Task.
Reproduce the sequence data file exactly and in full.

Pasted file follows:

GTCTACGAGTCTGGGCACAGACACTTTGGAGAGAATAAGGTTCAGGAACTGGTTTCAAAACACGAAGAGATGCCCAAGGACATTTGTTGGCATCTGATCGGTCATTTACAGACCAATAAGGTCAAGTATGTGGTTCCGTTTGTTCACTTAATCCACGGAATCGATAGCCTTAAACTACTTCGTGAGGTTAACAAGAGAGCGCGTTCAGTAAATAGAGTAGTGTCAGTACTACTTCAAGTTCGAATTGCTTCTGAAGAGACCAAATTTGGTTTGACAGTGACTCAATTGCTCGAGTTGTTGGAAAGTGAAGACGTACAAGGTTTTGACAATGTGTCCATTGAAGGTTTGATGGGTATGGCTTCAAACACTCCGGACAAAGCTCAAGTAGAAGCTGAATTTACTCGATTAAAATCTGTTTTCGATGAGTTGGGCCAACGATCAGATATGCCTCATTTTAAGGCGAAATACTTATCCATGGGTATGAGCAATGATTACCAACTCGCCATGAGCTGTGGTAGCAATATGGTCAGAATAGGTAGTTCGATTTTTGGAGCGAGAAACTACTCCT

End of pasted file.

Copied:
GTCTACGAGTCTGGGCACAGACACTTTGGAGAGAATAAGGTTCAGGAACTGGTTTCAAAACACGAAGAGATGCCCAAGGACATTTGTTGGCATCTGATCGGTCATTTACAGACCAATAAGGTCAAGTATGTGGTTCCGTTTGTTCACTTAATCCACGGAATCGATAGCCTTAAACTACTTCGTGAGGTTAACAAGAGAGCGCGTTCAGTAAATAGAGTAGTGTCAGTACTACTTCAAGTTCGAATTGCTTCTGAAGAGACCAAATTTGGTTTGACAGTGACTCAATTGCTCGAGTTGTTGGAAAGTGAAGACGTACAAGGTTTTGACAATGTGTCCATTGAAGGTTTGATGGGTATGGCTTCAAACACTCCGGACAAAGCTCAAGTAGAAGCTGAATTTACTCGATTAAAATCTGTTTTCGATGAGTTGGGCCAACGATCAGATATGCCTCATTTTAAGGCGAAATACTTATCCATGGGTATGAGCAATGATTACCAACTCGCCATGAGCTGTGGTAGCAATATGGTCAGAATAGGTAGTTCGATTTTTGGAGCGAGAAACTACTCCT